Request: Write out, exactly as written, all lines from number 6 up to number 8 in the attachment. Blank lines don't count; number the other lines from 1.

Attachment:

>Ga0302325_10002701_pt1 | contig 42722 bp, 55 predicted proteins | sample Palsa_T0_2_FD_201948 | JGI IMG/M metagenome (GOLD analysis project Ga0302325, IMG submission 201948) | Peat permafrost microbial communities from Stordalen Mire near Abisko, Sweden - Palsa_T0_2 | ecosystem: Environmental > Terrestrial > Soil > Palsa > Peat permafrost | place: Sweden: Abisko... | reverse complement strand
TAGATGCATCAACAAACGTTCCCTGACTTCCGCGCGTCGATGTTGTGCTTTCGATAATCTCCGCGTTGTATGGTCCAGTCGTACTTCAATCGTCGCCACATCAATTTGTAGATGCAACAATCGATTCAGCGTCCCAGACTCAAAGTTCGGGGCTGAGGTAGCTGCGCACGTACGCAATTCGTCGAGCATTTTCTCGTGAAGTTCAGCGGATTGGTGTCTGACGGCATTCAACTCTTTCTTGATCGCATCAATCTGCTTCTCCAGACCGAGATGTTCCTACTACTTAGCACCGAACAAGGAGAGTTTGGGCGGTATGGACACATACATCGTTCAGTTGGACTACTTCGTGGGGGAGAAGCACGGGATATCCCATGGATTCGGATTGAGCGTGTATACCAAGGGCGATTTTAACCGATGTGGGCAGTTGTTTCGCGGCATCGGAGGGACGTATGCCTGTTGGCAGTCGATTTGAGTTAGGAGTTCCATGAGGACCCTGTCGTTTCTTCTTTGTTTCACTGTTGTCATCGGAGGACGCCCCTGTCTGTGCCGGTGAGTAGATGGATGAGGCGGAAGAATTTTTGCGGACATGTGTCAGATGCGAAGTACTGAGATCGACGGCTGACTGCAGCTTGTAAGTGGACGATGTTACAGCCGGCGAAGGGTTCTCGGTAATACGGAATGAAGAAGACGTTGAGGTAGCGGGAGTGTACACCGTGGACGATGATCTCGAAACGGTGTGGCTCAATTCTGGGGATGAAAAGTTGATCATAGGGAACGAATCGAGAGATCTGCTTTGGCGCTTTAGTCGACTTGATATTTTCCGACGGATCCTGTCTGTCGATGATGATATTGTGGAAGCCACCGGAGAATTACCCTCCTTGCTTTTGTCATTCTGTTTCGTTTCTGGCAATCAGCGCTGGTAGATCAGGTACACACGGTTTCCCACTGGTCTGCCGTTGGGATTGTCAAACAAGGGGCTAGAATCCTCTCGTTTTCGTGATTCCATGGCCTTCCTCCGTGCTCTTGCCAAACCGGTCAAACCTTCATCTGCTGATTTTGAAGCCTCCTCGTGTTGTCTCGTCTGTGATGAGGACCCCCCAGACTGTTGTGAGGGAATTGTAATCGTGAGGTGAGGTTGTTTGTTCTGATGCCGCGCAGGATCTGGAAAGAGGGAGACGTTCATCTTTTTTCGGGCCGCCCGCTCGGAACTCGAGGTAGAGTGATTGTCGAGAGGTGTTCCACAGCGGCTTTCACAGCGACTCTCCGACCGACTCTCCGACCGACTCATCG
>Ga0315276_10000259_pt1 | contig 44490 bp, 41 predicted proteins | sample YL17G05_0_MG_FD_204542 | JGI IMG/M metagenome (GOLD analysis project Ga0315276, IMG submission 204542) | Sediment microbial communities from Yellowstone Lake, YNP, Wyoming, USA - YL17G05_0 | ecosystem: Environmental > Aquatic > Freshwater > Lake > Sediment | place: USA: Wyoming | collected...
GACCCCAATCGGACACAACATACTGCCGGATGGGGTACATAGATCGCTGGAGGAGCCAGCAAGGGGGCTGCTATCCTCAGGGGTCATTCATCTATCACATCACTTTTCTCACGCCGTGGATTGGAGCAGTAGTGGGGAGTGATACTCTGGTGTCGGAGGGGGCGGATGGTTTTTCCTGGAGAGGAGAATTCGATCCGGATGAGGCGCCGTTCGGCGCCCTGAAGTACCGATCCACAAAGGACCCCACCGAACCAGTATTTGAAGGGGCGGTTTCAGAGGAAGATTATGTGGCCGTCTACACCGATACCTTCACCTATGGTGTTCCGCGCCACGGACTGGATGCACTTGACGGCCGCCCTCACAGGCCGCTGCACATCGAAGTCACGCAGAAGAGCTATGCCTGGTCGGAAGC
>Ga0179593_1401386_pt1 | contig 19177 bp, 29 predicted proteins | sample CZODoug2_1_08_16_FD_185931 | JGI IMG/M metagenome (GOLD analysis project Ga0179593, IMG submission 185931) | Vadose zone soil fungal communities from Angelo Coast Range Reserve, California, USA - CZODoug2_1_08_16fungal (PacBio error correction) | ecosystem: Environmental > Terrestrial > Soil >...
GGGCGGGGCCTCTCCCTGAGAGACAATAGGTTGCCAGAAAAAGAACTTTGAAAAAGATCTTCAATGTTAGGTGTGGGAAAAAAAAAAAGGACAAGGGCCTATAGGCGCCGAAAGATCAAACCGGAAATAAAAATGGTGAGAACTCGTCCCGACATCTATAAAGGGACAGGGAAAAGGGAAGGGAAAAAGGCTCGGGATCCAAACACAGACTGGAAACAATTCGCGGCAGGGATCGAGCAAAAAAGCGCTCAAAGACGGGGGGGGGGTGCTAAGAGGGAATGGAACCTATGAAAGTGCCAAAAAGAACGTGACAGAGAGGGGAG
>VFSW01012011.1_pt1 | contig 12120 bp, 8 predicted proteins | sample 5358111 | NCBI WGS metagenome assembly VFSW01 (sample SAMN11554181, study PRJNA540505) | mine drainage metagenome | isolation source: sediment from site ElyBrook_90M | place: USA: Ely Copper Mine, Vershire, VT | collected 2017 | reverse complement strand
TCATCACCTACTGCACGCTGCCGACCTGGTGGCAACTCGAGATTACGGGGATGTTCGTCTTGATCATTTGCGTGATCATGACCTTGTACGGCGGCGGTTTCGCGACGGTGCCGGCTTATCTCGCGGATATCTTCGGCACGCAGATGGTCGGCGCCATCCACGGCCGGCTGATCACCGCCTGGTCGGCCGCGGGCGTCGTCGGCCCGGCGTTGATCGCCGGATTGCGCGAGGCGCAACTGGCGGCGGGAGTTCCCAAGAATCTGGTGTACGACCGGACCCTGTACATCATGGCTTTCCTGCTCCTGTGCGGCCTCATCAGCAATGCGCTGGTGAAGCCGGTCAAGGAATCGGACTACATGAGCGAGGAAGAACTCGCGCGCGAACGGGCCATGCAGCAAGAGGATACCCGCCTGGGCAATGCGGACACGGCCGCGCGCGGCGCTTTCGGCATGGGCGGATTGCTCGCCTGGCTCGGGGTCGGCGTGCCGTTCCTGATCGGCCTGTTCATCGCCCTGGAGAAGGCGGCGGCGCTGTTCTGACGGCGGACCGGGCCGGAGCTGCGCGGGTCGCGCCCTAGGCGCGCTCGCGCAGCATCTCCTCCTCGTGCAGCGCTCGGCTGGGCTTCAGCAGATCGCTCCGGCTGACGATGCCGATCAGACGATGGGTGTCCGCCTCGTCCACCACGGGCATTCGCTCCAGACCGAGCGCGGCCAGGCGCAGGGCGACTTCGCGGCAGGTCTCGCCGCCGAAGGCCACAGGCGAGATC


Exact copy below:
GGGCGGGGCCTCTCCCTGAGAGACAATAGGTTGCCAGAAAAAGAACTTTGAAAAAGATCTTCAATGTTAGGTGTGGGAAAAAAAAAAAGGACAAGGGCCTATAGGCGCCGAAAGATCAAACCGGAAATAAAAATGGTGAGAACTCGTCCCGACATCTATAAAGGGACAGGGAAAAGGGAAGGGAAAAAGGCTCGGGATCCAAACACAGACTGGAAACAATTCGCGGCAGGGATCGAGCAAAAAAGCGCTCAAAGACGGGGGGGGGGTGCTAAGAGGGAATGGAACCTATGAAAGTGCCAAAAAGAACGTGACAGAGAGGGGAG
>VFSW01012011.1_pt1 | contig 12120 bp, 8 predicted proteins | sample 5358111 | NCBI WGS metagenome assembly VFSW01 (sample SAMN11554181, study PRJNA540505) | mine drainage metagenome | isolation source: sediment from site ElyBrook_90M | place: USA: Ely Copper Mine, Vershire, VT | collected 2017 | reverse complement strand
TCATCACCTACTGCACGCTGCCGACCTGGTGGCAACTCGAGATTACGGGGATGTTCGTCTTGATCATTTGCGTGATCATGACCTTGTACGGCGGCGGTTTCGCGACGGTGCCGGCTTATCTCGCGGATATCTTCGGCACGCAGATGGTCGGCGCCATCCACGGCCGGCTGATCACCGCCTGGTCGGCCGCGGGCGTCGTCGGCCCGGCGTTGATCGCCGGATTGCGCGAGGCGCAACTGGCGGCGGGAGTTCCCAAGAATCTGGTGTACGACCGGACCCTGTACATCATGGCTTTCCTGCTCCTGTGCGGCCTCATCAGCAATGCGCTGGTGAAGCCGGTCAAGGAATCGGACTACATGAGCGAGGAAGAACTCGCGCGCGAACGGGCCATGCAGCAAGAGGATACCCGCCTGGGCAATGCGGACACGGCCGCGCGCGGCGCTTTCGGCATGGGCGGATTGCTCGCCTGGCTCGGGGTCGGCGTGCCGTTCCTGATCGGCCTGTTCATCGCCCTGGAGAAGGCGGCGGCGCTGTTCTGACGGCGGACCGGGCCGGAGCTGCGCGGGTCGCGCCCTAGGCGCGCTCGCGCAGCATCTCCTCCTCGTGCAGCGCTCGGCTGGGCTTCAGCAGATCGCTCCGGCTGACGATGCCGATCAGACGATGGGTGTCCGCCTCGTCCACCACGGGCATTCGCTCCAGACCGAGCGCGGCCAGGCGCAGGGCGACTTCGCGGCAGGTCTCGCCGCCGAAGGCCACAGGCGAGATC